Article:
I sometimes get criticised for not writing anything good about Spain in this blog. I do try, but it’s not always easy – especially since last October. Whilst I’ll never win the €12k offered by Spain’s previous Foreign Minister, Alfonso Dastis, to write the most positive things about Spain (if the reward still exists now that he’s no longer in the job), I feel there’s been a mix of good and bad news during the past week, so I’ll try and highlight some, er … positive things. Always look on the bright side of life …
For example, Spain’s former Prime Minister, Mariano Rajoy, after losing the no-confidence vote and then resigning as head of the PP party, has now also announced that he’s giving up his post as an MP. He plans to return to his work as a property registrar. I think it’s good news that he’s off. It’s bad news, perhaps, if you want to register your property and find out that he’s the one to do it. The front-runners to now lead the PP include the former deputy PM, Soraya Sáenz de Santamaría, María Dolores de Cospedal (PP secretary general), and Alberto Núñez Feijóo (regional president of Galicia). I can’t find any good news in any of those options … sorry. I think it’s good news, however, that Spain’s Congress plans to summon former Spanish PM, José Maria Aznar, in July, to talk about the PP’s former ‘caja B’ corruption fund, and it should take place just before Rajoy’s successor is appointed.
Spain’s new Foreign Minister, Josep Borrell, said in a TV interview that ‘Catalonia is on the verge of civil confrontation’. It’s bad news (and totally irresponsibile) that he said it. The good news, however, is that he was talking nonsense (to put it politely). We all know that the Catalans are extremely peaceful people, and so unless Borrell has some sinister plans to create ‘civil confrontation’, then there won’t be any at all.
It is clearly bad news that the Franco Foundation still exists, and even worse that they have recently said that Franco was the direct opposite to Hitler, and that he was also an ‘exemplary Catholic’. The good news, however, is that less than two weeks after being formed, the new PSOE government of Pedro Sánchez has announced plans to remove the remains of Franco from the ‘Valley of the Fallen’ monument. Rajoy’s party had wanted to leave Franco alone on the grounds it would ‘needlessly reopen old wounds’ – and the PP abstained in last year’s non-binding motion that called for removal. It has been reported that the socialists will now go further, and eventually also ban the Franco Foundation. Time will tell.
I think it is very good news that Pedro Sánchez offered the Port of Valencia to welcome the Aquarius ship and receive 630 refugees (who arrived safely this morning). ‘We comply with international commitments regarding humanitarian emergencies,’ Sánchez tweeted. Of the 630 on board three ships that arrived, there were seven children under 5, thirty-two children between 5 and 15 years, and sixty-one aged between 15 and 17. There were 80 women – 7 of them pregnant. The refugees are from 26 different countries, but mainly from Sudan and Nigeria. They have been given 45 days to remain in Spain. I’m not sure what happens next, or where they can then go. The sad news, of course, is that this is an on-going problem – but it is good that Spain took in the Aquarius.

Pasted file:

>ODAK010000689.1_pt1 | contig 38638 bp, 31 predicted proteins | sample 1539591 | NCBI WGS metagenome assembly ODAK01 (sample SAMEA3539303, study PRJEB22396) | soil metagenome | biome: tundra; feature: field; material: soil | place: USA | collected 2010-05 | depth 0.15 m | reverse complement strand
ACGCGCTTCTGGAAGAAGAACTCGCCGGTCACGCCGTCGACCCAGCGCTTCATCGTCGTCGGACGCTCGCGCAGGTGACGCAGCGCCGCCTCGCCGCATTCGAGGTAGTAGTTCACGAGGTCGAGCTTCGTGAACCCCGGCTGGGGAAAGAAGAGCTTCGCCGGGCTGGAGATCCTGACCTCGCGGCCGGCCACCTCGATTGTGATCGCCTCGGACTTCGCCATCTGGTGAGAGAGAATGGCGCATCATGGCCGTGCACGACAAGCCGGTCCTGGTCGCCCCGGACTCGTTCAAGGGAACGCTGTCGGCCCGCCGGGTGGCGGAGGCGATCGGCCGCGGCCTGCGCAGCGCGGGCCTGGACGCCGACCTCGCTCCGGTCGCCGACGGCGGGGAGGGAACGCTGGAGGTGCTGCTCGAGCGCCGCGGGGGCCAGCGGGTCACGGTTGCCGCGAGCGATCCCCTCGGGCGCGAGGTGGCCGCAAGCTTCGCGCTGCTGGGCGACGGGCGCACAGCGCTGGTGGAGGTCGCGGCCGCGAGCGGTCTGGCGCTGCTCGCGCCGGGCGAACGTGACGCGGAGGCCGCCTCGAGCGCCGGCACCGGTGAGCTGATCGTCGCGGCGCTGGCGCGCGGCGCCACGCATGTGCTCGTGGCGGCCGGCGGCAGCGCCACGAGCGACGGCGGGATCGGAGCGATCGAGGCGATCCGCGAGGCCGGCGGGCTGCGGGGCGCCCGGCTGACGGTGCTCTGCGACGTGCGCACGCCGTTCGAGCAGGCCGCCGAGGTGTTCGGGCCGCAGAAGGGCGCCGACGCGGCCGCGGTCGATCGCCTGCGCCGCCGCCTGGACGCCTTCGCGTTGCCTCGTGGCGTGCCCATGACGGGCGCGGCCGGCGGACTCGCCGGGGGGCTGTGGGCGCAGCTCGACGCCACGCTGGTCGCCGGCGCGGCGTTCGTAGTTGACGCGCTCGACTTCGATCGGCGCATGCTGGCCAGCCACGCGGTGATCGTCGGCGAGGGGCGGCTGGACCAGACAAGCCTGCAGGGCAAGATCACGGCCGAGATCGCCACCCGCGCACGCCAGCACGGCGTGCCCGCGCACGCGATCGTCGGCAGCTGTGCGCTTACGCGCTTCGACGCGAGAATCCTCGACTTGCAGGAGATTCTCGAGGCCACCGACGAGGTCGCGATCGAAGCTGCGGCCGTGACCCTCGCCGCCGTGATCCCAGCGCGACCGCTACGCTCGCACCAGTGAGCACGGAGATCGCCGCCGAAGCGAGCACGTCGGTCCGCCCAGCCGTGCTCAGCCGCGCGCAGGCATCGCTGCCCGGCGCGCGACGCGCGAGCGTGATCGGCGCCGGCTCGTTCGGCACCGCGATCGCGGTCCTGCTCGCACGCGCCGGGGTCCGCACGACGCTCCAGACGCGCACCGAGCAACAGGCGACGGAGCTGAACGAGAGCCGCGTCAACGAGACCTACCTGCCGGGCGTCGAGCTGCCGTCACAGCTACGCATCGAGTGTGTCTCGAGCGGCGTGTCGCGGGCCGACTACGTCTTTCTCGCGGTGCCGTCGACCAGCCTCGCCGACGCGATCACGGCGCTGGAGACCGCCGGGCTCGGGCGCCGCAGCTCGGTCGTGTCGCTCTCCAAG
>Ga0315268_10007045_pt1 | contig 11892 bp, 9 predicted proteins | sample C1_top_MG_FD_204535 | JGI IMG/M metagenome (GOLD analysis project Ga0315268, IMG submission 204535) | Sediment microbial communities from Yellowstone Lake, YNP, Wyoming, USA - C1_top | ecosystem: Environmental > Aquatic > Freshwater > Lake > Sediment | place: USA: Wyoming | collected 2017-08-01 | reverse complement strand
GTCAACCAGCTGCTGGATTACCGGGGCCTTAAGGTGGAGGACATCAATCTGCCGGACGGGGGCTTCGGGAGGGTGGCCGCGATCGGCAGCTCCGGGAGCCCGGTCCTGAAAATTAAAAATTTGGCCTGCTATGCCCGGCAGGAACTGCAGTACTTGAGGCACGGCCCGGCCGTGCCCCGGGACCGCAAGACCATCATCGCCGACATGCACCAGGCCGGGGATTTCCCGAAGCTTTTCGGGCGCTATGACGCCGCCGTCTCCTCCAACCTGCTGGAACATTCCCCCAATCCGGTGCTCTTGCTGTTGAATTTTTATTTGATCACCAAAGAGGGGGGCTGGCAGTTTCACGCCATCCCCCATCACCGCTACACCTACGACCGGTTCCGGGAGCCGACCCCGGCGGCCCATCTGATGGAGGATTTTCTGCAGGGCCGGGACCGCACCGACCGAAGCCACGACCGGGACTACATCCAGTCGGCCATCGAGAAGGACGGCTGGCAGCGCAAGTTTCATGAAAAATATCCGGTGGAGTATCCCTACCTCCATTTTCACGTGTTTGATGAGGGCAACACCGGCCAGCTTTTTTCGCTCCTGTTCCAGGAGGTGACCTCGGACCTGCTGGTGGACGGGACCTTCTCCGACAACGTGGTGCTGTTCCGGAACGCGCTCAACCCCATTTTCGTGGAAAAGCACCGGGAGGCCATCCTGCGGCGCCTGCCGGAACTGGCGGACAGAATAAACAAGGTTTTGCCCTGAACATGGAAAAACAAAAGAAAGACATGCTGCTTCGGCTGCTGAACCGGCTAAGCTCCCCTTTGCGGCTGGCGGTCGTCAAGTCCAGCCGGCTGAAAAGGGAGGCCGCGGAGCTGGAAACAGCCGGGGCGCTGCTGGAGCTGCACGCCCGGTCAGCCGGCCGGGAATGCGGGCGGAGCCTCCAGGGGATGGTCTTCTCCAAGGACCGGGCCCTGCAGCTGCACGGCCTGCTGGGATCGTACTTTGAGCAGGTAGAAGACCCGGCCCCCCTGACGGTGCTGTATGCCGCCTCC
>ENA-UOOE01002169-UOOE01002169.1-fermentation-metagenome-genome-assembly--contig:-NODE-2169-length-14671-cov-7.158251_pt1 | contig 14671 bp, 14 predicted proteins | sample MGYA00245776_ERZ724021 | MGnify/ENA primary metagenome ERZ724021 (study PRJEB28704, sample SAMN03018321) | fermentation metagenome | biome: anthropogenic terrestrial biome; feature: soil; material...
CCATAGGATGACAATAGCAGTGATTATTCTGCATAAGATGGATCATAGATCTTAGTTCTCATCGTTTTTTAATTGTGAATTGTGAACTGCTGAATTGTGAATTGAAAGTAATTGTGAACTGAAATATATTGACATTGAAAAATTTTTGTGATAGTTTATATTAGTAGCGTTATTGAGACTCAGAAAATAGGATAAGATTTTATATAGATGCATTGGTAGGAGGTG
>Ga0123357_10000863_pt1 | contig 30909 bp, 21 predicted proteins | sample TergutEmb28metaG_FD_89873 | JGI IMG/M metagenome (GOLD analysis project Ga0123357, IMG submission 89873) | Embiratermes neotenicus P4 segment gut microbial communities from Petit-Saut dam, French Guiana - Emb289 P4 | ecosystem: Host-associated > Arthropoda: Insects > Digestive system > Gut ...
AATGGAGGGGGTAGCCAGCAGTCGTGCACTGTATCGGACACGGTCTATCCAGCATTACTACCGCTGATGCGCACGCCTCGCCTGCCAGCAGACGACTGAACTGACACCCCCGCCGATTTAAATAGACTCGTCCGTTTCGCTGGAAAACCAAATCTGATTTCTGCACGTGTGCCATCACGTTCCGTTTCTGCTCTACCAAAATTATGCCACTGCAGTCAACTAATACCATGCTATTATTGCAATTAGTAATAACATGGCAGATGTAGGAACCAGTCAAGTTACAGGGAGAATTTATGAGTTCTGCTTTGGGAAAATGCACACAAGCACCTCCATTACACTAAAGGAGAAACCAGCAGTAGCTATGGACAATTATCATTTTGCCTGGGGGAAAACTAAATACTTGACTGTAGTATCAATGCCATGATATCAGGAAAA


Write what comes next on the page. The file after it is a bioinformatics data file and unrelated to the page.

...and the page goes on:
I think it’s good news, too, that there’s a new editor at El Pais, Soledad Gallego-Díaz, and that there’s a change of editorial staff. The fact that this all coincides with a clear out of the previous Spanish government, however, rather speaks for itself. I think it’s good news that Belgium is to investigate Spain’s alleged spying on Carles Puigdemont … although I guess I’m saying something good about Belgium there, rather than Spain. Clara Ponsati’s lawyers in Scotland are considering calling upon ex Spanish ministers to testify in the trial regarding her extradition … that might also be good news. Catalan minister, Ernest Maragall, announced the reopening of the Catalan government delegations in London, Rome, Berlin, Geneva and Washington DC, as well as the relaunch of the delegation to the EU … again, I personally think that’s good news. Article 155 didn’t resolve anything and I don’t think it should ever have been applied. Dialogue is still needed, and dialogue has been promised. Mediation will eventually also be required (I’ve mentioned it many times before in this blog) – and it will probably come from Germany. Indeed, the Catalan ombudsman, Rafael Ribó, revealed in an interview with Scottish newspaper, The National, this week, that Angela Merkel made it clear to Mariano Rajoy in a phone call during the morning of 1st October that ‘Europe cannot accept police brutality’ … and then the police brutality against Catalan voters suddenly stopped. The chairwoman of the Bundestag’s Committee on Human Rights and Humanitarian Aid, Gyde Jensen, has also said that the EU should now bring ‘the two sides’ of the political conflict in Catalonia to the negotiation table. Let’s wait and see …